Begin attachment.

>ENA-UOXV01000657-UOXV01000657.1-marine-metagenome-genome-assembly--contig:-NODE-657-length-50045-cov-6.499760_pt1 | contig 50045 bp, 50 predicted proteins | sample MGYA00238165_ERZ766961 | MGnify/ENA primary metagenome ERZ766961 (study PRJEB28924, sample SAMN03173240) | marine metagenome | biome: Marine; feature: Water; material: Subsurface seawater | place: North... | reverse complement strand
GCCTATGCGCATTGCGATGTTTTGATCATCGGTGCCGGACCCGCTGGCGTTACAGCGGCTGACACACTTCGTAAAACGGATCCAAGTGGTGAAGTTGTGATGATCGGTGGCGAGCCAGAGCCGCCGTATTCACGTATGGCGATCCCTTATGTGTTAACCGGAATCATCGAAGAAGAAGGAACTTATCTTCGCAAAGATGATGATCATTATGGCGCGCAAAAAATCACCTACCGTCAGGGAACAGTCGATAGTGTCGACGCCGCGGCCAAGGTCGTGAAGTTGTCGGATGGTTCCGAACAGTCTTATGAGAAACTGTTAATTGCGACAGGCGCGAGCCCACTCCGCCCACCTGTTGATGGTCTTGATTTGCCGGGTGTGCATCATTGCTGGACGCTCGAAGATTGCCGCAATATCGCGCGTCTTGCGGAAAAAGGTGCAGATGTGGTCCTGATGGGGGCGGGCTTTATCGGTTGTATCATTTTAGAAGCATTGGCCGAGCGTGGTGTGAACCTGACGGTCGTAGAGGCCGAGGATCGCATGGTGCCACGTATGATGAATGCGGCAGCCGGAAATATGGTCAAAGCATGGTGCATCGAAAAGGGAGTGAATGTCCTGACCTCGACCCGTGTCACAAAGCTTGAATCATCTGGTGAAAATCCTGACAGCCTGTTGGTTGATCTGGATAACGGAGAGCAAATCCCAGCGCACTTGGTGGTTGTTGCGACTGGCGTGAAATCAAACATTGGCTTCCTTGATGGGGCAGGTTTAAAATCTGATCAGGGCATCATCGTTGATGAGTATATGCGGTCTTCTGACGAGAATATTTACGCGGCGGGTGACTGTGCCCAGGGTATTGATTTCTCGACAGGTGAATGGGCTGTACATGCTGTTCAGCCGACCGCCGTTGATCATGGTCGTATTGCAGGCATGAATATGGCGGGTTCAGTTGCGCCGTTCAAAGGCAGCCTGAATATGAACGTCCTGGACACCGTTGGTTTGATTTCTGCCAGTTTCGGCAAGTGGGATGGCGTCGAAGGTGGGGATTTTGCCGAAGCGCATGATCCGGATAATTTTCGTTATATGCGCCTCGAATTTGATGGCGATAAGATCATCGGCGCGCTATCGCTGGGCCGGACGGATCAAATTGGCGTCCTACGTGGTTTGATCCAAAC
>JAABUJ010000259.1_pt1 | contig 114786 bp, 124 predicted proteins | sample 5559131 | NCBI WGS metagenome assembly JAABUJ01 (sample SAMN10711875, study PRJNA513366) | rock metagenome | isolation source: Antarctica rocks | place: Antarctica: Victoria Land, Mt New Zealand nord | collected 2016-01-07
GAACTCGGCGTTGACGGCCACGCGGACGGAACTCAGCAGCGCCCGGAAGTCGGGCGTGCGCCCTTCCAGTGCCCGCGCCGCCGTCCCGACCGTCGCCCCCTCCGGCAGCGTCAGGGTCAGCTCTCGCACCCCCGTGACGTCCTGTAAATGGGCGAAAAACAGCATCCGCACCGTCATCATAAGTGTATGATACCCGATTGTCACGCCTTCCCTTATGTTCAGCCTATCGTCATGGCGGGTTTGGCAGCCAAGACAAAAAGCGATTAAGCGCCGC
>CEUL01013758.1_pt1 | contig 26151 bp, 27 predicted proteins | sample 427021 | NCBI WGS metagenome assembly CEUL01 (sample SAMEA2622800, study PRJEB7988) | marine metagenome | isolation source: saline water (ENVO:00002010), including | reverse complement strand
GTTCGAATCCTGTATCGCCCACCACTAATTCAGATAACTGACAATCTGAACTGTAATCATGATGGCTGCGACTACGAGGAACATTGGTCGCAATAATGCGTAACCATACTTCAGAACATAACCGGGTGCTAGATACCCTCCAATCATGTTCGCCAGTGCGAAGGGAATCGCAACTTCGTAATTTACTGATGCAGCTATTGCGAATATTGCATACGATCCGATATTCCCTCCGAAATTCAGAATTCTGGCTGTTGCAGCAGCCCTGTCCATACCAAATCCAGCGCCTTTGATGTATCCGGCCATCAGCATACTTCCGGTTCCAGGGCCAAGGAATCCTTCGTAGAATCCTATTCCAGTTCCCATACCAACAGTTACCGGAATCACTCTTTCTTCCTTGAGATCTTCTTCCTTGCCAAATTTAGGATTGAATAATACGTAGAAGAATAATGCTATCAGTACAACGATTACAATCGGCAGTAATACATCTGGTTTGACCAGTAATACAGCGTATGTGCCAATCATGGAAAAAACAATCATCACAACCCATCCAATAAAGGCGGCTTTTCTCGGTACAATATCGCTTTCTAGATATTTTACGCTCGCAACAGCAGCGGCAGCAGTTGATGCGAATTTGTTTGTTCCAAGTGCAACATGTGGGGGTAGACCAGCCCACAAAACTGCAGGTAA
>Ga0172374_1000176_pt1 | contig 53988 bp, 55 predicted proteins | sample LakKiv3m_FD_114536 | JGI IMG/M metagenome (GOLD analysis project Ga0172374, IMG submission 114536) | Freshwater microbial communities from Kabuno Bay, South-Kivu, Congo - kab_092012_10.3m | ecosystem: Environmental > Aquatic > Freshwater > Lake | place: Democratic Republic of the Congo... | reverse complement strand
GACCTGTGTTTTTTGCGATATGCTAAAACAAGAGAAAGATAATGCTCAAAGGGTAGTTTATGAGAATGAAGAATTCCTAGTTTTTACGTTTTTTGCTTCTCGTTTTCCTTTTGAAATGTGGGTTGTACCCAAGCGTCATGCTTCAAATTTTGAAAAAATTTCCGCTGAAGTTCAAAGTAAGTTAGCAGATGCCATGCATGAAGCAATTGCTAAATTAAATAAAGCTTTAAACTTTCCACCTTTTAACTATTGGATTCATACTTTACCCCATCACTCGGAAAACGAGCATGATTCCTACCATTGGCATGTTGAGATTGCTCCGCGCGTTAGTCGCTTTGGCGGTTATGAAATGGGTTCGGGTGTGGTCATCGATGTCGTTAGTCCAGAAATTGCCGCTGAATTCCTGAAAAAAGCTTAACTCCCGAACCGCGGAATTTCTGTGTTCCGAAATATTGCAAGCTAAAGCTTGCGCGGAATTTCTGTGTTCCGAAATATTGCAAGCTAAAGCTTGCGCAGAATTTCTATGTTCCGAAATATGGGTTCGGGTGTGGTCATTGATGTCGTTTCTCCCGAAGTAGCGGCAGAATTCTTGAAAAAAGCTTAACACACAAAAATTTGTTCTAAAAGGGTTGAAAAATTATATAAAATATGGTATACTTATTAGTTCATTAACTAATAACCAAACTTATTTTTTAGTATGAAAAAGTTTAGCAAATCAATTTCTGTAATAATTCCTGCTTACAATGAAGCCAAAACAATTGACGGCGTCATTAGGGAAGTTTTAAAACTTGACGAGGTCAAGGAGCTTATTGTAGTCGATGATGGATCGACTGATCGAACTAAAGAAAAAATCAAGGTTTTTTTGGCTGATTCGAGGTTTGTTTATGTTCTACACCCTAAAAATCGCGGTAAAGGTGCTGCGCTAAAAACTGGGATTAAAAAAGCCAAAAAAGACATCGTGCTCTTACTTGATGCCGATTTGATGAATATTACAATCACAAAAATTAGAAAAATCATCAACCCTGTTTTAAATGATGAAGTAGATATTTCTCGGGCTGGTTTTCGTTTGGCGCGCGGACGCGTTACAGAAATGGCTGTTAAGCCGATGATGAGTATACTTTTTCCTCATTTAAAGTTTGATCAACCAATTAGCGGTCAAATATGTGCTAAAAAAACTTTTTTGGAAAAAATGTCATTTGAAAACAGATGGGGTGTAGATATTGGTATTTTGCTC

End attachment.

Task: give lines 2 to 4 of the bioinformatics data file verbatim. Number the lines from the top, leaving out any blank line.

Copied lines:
GCCTATGCGCATTGCGATGTTTTGATCATCGGTGCCGGACCCGCTGGCGTTACAGCGGCTGACACACTTCGTAAAACGGATCCAAGTGGTGAAGTTGTGATGATCGGTGGCGAGCCAGAGCCGCCGTATTCACGTATGGCGATCCCTTATGTGTTAACCGGAATCATCGAAGAAGAAGGAACTTATCTTCGCAAAGATGATGATCATTATGGCGCGCAAAAAATCACCTACCGTCAGGGAACAGTCGATAGTGTCGACGCCGCGGCCAAGGTCGTGAAGTTGTCGGATGGTTCCGAACAGTCTTATGAGAAACTGTTAATTGCGACAGGCGCGAGCCCACTCCGCCCACCTGTTGATGGTCTTGATTTGCCGGGTGTGCATCATTGCTGGACGCTCGAAGATTGCCGCAATATCGCGCGTCTTGCGGAAAAAGGTGCAGATGTGGTCCTGATGGGGGCGGGCTTTATCGGTTGTATCATTTTAGAAGCATTGGCCGAGCGTGGTGTGAACCTGACGGTCGTAGAGGCCGAGGATCGCATGGTGCCACGTATGATGAATGCGGCAGCCGGAAATATGGTCAAAGCATGGTGCATCGAAAAGGGAGTGAATGTCCTGACCTCGACCCGTGTCACAAAGCTTGAATCATCTGGTGAAAATCCTGACAGCCTGTTGGTTGATCTGGATAACGGAGAGCAAATCCCAGCGCACTTGGTGGTTGTTGCGACTGGCGTGAAATCAAACATTGGCTTCCTTGATGGGGCAGGTTTAAAATCTGATCAGGGCATCATCGTTGATGAGTATATGCGGTCTTCTGACGAGAATATTTACGCGGCGGGTGACTGTGCCCAGGGTATTGATTTCTCGACAGGTGAATGGGCTGTACATGCTGTTCAGCCGACCGCCGTTGATCATGGTCGTATTGCAGGCATGAATATGGCGGGTTCAGTTGCGCCGTTCAAAGGCAGCCTGAATATGAACGTCCTGGACACCGTTGGTTTGATTTCTGCCAGTTTCGGCAAGTGGGATGGCGTCGAAGGTGGGGATTTTGCCGAAGCGCATGATCCGGATAATTTTCGTTATATGCGCCTCGAATTTGATGGCGATAAGATCATCGGCGCGCTATCGCTGGGCCGGACGGATCAAATTGGCGTCCTACGTGGTTTGATCCAAAC
>JAABUJ010000259.1_pt1 | contig 114786 bp, 124 predicted proteins | sample 5559131 | NCBI WGS metagenome assembly JAABUJ01 (sample SAMN10711875, study PRJNA513366) | rock metagenome | isolation source: Antarctica rocks | place: Antarctica: Victoria Land, Mt New Zealand nord | collected 2016-01-07
GAACTCGGCGTTGACGGCCACGCGGACGGAACTCAGCAGCGCCCGGAAGTCGGGCGTGCGCCCTTCCAGTGCCCGCGCCGCCGTCCCGACCGTCGCCCCCTCCGGCAGCGTCAGGGTCAGCTCTCGCACCCCCGTGACGTCCTGTAAATGGGCGAAAAACAGCATCCGCACCGTCATCATAAGTGTATGATACCCGATTGTCACGCCTTCCCTTATGTTCAGCCTATCGTCATGGCGGGTTTGGCAGCCAAGACAAAAAGCGATTAAGCGCCGC